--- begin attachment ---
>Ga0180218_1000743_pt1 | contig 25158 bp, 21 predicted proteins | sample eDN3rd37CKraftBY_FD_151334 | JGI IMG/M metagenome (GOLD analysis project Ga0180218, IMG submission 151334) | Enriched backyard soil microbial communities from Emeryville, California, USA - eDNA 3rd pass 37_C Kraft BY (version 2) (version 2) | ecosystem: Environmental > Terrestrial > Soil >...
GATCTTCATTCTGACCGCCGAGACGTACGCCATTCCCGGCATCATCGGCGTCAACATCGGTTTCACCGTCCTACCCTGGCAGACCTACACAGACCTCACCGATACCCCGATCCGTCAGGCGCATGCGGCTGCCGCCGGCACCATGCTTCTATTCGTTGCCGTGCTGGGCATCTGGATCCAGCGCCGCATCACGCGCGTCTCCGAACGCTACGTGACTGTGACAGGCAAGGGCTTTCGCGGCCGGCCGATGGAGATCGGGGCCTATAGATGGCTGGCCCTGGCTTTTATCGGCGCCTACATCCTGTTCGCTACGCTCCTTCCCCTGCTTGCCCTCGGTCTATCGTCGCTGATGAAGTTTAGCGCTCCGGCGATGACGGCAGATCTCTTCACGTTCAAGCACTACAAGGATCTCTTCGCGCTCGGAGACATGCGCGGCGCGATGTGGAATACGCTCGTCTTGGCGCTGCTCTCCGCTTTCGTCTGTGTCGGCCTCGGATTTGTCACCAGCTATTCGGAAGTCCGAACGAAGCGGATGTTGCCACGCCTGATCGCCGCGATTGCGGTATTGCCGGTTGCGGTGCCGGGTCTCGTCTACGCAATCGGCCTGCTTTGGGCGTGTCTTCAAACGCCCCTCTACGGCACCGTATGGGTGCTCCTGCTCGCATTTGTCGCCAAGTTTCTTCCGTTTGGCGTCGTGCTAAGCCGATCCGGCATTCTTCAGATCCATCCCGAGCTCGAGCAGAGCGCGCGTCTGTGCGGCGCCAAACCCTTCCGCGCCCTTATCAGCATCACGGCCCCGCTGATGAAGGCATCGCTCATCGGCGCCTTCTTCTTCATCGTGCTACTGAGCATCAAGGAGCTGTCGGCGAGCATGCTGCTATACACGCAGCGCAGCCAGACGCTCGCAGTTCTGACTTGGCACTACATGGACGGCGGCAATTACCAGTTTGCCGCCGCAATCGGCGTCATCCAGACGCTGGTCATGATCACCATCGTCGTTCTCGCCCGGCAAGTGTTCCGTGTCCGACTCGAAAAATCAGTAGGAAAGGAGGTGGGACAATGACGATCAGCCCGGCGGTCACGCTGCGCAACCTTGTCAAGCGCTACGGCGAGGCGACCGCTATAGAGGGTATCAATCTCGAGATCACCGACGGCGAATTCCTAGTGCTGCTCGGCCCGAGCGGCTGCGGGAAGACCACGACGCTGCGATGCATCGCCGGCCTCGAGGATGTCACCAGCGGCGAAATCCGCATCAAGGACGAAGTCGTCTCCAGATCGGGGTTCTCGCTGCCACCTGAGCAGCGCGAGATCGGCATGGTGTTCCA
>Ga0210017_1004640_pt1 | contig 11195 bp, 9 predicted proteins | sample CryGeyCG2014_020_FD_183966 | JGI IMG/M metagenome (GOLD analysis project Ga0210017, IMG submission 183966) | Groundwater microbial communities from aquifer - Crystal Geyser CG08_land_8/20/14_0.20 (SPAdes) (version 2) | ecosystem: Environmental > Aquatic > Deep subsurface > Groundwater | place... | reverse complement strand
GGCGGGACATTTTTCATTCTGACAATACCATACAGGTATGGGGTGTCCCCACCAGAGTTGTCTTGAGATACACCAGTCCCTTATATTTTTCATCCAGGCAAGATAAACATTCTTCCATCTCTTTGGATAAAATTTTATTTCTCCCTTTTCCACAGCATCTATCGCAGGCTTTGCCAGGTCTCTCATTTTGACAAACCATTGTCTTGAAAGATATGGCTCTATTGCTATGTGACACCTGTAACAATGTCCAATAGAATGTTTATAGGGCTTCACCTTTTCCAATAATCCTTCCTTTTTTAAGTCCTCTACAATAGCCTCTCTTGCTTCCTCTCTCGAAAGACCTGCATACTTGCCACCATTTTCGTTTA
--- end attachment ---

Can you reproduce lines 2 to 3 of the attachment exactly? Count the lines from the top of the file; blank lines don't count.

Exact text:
GATCTTCATTCTGACCGCCGAGACGTACGCCATTCCCGGCATCATCGGCGTCAACATCGGTTTCACCGTCCTACCCTGGCAGACCTACACAGACCTCACCGATACCCCGATCCGTCAGGCGCATGCGGCTGCCGCCGGCACCATGCTTCTATTCGTTGCCGTGCTGGGCATCTGGATCCAGCGCCGCATCACGCGCGTCTCCGAACGCTACGTGACTGTGACAGGCAAGGGCTTTCGCGGCCGGCCGATGGAGATCGGGGCCTATAGATGGCTGGCCCTGGCTTTTATCGGCGCCTACATCCTGTTCGCTACGCTCCTTCCCCTGCTTGCCCTCGGTCTATCGTCGCTGATGAAGTTTAGCGCTCCGGCGATGACGGCAGATCTCTTCACGTTCAAGCACTACAAGGATCTCTTCGCGCTCGGAGACATGCGCGGCGCGATGTGGAATACGCTCGTCTTGGCGCTGCTCTCCGCTTTCGTCTGTGTCGGCCTCGGATTTGTCACCAGCTATTCGGAAGTCCGAACGAAGCGGATGTTGCCACGCCTGATCGCCGCGATTGCGGTATTGCCGGTTGCGGTGCCGGGTCTCGTCTACGCAATCGGCCTGCTTTGGGCGTGTCTTCAAACGCCCCTCTACGGCACCGTATGGGTGCTCCTGCTCGCATTTGTCGCCAAGTTTCTTCCGTTTGGCGTCGTGCTAAGCCGATCCGGCATTCTTCAGATCCATCCCGAGCTCGAGCAGAGCGCGCGTCTGTGCGGCGCCAAACCCTTCCGCGCCCTTATCAGCATCACGGCCCCGCTGATGAAGGCATCGCTCATCGGCGCCTTCTTCTTCATCGTGCTACTGAGCATCAAGGAGCTGTCGGCGAGCATGCTGCTATACACGCAGCGCAGCCAGACGCTCGCAGTTCTGACTTGGCACTACATGGACGGCGGCAATTACCAGTTTGCCGCCGCAATCGGCGTCATCCAGACGCTGGTCATGATCACCATCGTCGTTCTCGCCCGGCAAGTGTTCCGTGTCCGACTCGAAAAATCAGTAGGAAAGGAGGTGGGACAATGACGATCAGCCCGGCGGTCACGCTGCGCAACCTTGTCAAGCGCTACGGCGAGGCGACCGCTATAGAGGGTATCAATCTCGAGATCACCGACGGCGAATTCCTAGTGCTGCTCGGCCCGAGCGGCTGCGGGAAGACCACGACGCTGCGATGCATCGCCGGCCTCGAGGATGTCACCAGCGGCGAAATCCGCATCAAGGACGAAGTCGTCTCCAGATCGGGGTTCTCGCTGCCACCTGAGCAGCGCGAGATCGGCATGGTGTTCCA
>Ga0210017_1004640_pt1 | contig 11195 bp, 9 predicted proteins | sample CryGeyCG2014_020_FD_183966 | JGI IMG/M metagenome (GOLD analysis project Ga0210017, IMG submission 183966) | Groundwater microbial communities from aquifer - Crystal Geyser CG08_land_8/20/14_0.20 (SPAdes) (version 2) | ecosystem: Environmental > Aquatic > Deep subsurface > Groundwater | place... | reverse complement strand